Part IV: The Professional Artist
by Solomon Philbrick
Wherein Simon explicates the existence, role and meaning of the professional artist in America.
Thomas: Good day, Simon. Those two weeks off were such a relief. I finally got the chance to leave this dreadful town and even finished all of my Christmas shopping. And how did you spend your vacation?
Simon: Oh, how do you do Thomas.
Thomas: Well, will you answer me? What did you do with your vacation time? Oh, how you exasperate me!
Simon: Why, Thomas, you have always been a hot-headed one. Calm yourself. As to what I did over my vacation time, you are looking at it. I stayed right here in the study with my books. I have absolutely no need for the outside world and I find others to be quite tedious. As for Christmas, I stopped observing it years ago and have never felt better. All that bustle and buzz is nothing more than a headache. After a few years my loved ones got the hint and I have never since had to celebrate during that rancid holiday season. Let others deck their halls. I shall stay indoors and read.
Thomas: I think that you are almost intolerable, Simon.
Simon: I think that I don’t really care. And if you find me so intolerable, as you say, why do you come back?
Thomas: Well, I for one like to check in on the well being of my friends. Also, though, the last time we spoke you hinted at something you wanted to tell me about something you call the professional artist.
Simon: Ah, yes, the professional artist. All hail this unsung and invisible backbone of the artistic world!
Thomas: I find your sarcasm irritating, Simon. Get on with it.
Simon: My dear Thomas, for once I can honestly say that I am not being sarcastic. The professional artist is a species of artist that I truly admire.
Thomas: What is your definition of this species of artist, Simon?
Simon: The professional artist, like a chef or some other kind of skilled laborer, goes out every day and performs his duties to bring home a paycheck. He is your studio musician, your man hired to paint a mural on an unsightly grey wall, your architect who is not quite famous enough to create a monstrosity, your interior decorator, etc. Simply put, the professional artist earns his living by working as just about any other average stiff does. He is not famous like the commercial artist and he is not stupidly elitist like the artiste. While the other two strike glamorous poses, the professional artist does his job almost anonymously. For this alone he should be commended.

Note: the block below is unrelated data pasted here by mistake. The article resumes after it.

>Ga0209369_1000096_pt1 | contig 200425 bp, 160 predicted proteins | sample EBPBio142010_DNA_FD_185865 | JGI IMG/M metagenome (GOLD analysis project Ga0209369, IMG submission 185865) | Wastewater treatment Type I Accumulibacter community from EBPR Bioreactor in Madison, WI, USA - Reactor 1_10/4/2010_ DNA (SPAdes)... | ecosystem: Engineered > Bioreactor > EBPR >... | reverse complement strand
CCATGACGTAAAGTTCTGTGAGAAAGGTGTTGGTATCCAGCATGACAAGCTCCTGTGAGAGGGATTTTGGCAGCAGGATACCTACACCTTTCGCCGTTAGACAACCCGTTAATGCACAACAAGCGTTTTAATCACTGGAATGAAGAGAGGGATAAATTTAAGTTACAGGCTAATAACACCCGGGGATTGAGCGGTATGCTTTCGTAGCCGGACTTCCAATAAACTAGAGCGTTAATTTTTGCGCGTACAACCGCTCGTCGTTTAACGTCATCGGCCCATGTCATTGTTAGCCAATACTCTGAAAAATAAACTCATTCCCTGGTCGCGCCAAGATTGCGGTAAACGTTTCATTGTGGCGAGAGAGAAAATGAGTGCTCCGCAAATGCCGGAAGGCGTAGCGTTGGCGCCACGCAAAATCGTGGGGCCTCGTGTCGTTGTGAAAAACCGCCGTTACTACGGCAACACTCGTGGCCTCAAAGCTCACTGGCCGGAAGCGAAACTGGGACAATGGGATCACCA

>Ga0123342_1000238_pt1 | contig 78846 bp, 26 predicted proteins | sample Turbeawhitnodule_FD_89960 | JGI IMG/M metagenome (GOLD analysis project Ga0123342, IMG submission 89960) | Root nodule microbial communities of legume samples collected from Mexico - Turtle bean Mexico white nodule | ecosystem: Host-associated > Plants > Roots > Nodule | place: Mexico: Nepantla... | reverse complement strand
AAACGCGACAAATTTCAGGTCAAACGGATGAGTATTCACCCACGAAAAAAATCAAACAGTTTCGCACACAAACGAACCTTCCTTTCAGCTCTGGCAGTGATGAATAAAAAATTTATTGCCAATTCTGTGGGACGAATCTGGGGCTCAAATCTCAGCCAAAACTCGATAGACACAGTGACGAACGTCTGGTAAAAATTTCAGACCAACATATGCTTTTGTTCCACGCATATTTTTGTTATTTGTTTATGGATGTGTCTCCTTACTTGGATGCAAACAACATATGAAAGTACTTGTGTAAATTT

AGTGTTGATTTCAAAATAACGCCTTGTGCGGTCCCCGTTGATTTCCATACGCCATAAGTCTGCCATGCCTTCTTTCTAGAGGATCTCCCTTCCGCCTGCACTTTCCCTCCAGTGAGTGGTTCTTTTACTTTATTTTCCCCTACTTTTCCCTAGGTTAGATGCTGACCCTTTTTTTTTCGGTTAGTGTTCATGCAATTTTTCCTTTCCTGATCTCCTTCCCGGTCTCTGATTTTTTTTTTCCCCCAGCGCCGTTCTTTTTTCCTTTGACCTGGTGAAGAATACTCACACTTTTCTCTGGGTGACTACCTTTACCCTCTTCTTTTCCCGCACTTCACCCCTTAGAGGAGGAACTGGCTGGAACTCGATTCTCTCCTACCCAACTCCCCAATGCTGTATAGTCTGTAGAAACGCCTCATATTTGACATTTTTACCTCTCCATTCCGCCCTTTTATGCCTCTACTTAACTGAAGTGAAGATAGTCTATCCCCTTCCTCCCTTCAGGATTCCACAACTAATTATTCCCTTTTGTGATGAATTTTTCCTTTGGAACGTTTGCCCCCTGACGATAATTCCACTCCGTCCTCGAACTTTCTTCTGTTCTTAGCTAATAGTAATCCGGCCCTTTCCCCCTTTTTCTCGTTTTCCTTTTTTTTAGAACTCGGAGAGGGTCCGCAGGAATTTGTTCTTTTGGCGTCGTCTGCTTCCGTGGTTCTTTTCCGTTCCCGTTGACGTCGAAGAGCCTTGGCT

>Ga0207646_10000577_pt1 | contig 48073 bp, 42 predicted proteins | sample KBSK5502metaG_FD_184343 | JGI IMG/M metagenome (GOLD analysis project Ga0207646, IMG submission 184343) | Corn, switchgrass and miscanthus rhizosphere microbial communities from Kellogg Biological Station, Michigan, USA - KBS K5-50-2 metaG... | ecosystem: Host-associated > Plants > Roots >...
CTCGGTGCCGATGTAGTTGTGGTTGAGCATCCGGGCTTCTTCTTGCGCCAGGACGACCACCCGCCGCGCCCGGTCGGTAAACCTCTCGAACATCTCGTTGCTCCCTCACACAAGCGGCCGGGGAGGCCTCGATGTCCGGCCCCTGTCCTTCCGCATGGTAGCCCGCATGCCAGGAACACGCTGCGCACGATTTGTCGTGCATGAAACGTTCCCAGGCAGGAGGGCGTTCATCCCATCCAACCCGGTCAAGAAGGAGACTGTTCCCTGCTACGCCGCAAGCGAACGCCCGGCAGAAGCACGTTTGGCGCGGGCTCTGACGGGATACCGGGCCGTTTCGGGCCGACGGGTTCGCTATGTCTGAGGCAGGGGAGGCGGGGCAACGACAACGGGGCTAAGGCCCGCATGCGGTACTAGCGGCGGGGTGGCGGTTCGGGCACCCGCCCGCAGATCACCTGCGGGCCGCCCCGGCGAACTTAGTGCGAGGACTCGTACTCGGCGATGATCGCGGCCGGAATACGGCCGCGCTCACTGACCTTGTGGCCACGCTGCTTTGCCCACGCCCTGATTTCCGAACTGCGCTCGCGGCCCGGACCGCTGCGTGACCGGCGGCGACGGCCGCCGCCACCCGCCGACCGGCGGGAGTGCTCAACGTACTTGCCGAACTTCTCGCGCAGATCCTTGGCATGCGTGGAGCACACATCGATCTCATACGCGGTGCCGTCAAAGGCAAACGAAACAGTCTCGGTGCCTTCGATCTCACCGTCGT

Thomas: What exactly is the use of the professional artist? It sounds like a dull career.
Simon: And surely it is a dull career, but it is absolutely necessary for the world to have these unsung heroes. Imagine this, if you will: You are a singer in a somewhat famous rock and roll band and your guitarist one day decides to overdose on heroin when you are supposed to be recording. Or, for that matter, imagine that your guitarist not only overdosed on heroin but he could never really play the guitar all that well to begin with. In this situation, you call in the professional artist, the studio musician who lacks the glamor and needle tracks that would make him a successful commercial artist but who is actually competent with his instrument and knows how to read sheet music. He shows up on time, plays the music, drinks a moderate amount of beer, and goes on his way at the end of the day with his payment. The album comes out on time and Garbagehead the guitarist receives all the credit, in spite of the fact that Garbagehead was busy escaping rehab while your studio musician was doing all the grunt work.
Thomas: Why does one become a professional artist, do you think?
Simon: I cannot tell you for sure. There are probably as many reasons for becoming a professional artist as there are professional artists themselves. Some no doubt were aspiring commercial artists or artistes who either could not break into the fame cycle or who found themselves with too many responsibilities and too much common-sense to fit into the role of artiste. Others graduated with their degrees in some art form, became tired of working at coffee houses and decided to put their knowledge to practical use. Whatever the reason for an individual’s decision to become a professional artist, he should be praised. Which is why it is so difficult to expound on the subject, because I am much better at insulting than praising.
Thomas: Trust me Simon, I know.
If Philbrick can get his shit together, there will be a Part V, where Simon explicates the meaning, role and existence of the dilettante.
Philbrick seems to like studio musicians..or maybe he doesn't.